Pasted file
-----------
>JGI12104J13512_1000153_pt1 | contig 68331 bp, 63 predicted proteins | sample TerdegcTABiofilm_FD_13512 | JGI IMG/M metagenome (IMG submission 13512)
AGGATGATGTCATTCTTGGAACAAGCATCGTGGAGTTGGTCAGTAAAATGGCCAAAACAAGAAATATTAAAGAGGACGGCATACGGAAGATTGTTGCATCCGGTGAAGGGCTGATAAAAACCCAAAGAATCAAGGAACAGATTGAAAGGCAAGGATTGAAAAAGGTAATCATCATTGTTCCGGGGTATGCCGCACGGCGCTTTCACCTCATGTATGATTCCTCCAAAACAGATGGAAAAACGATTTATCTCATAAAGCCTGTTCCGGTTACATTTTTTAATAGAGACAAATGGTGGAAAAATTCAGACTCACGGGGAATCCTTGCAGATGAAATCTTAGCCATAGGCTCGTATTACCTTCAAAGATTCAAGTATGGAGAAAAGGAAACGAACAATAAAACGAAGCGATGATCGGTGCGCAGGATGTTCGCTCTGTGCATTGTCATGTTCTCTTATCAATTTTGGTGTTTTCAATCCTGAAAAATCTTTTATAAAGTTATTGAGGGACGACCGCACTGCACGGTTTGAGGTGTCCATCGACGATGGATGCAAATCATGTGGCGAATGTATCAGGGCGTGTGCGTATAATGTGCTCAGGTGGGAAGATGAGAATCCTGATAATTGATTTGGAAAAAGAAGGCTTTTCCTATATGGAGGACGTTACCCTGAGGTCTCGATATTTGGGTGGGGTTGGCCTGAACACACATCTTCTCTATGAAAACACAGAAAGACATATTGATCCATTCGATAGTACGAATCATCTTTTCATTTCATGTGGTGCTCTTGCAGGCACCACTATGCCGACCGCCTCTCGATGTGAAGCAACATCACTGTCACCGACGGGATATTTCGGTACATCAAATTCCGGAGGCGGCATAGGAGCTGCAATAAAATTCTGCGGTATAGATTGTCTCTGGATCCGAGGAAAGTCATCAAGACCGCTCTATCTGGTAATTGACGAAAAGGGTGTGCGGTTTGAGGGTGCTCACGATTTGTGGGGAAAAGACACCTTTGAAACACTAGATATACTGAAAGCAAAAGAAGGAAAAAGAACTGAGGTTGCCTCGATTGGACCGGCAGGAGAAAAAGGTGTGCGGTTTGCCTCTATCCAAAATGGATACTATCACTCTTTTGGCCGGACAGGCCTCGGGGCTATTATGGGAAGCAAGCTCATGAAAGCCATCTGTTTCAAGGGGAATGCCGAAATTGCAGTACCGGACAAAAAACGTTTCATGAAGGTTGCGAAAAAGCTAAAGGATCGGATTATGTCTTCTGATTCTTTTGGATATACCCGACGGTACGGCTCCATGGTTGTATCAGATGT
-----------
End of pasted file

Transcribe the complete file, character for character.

>JGI12104J13512_1000153_pt1 | contig 68331 bp, 63 predicted proteins | sample TerdegcTABiofilm_FD_13512 | JGI IMG/M metagenome (IMG submission 13512)
AGGATGATGTCATTCTTGGAACAAGCATCGTGGAGTTGGTCAGTAAAATGGCCAAAACAAGAAATATTAAAGAGGACGGCATACGGAAGATTGTTGCATCCGGTGAAGGGCTGATAAAAACCCAAAGAATCAAGGAACAGATTGAAAGGCAAGGATTGAAAAAGGTAATCATCATTGTTCCGGGGTATGCCGCACGGCGCTTTCACCTCATGTATGATTCCTCCAAAACAGATGGAAAAACGATTTATCTCATAAAGCCTGTTCCGGTTACATTTTTTAATAGAGACAAATGGTGGAAAAATTCAGACTCACGGGGAATCCTTGCAGATGAAATCTTAGCCATAGGCTCGTATTACCTTCAAAGATTCAAGTATGGAGAAAAGGAAACGAACAATAAAACGAAGCGATGATCGGTGCGCAGGATGTTCGCTCTGTGCATTGTCATGTTCTCTTATCAATTTTGGTGTTTTCAATCCTGAAAAATCTTTTATAAAGTTATTGAGGGACGACCGCACTGCACGGTTTGAGGTGTCCATCGACGATGGATGCAAATCATGTGGCGAATGTATCAGGGCGTGTGCGTATAATGTGCTCAGGTGGGAAGATGAGAATCCTGATAATTGATTTGGAAAAAGAAGGCTTTTCCTATATGGAGGACGTTACCCTGAGGTCTCGATATTTGGGTGGGGTTGGCCTGAACACACATCTTCTCTATGAAAACACAGAAAGACATATTGATCCATTCGATAGTACGAATCATCTTTTCATTTCATGTGGTGCTCTTGCAGGCACCACTATGCCGACCGCCTCTCGATGTGAAGCAACATCACTGTCACCGACGGGATATTTCGGTACATCAAATTCCGGAGGCGGCATAGGAGCTGCAATAAAATTCTGCGGTATAGATTGTCTCTGGATCCGAGGAAAGTCATCAAGACCGCTCTATCTGGTAATTGACGAAAAGGGTGTGCGGTTTGAGGGTGCTCACGATTTGTGGGGAAAAGACACCTTTGAAACACTAGATATACTGAAAGCAAAAGAAGGAAAAAGAACTGAGGTTGCCTCGATTGGACCGGCAGGAGAAAAAGGTGTGCGGTTTGCCTCTATCCAAAATGGATACTATCACTCTTTTGGCCGGACAGGCCTCGGGGCTATTATGGGAAGCAAGCTCATGAAAGCCATCTGTTTCAAGGGGAATGCCGAAATTGCAGTACCGGACAAAAAACGTTTCATGAAGGTTGCGAAAAAGCTAAAGGATCGGATTATGTCTTCTGATTCTTTTGGATATACCCGACGGTACGGCTCCATGGTTGTATCAGATGT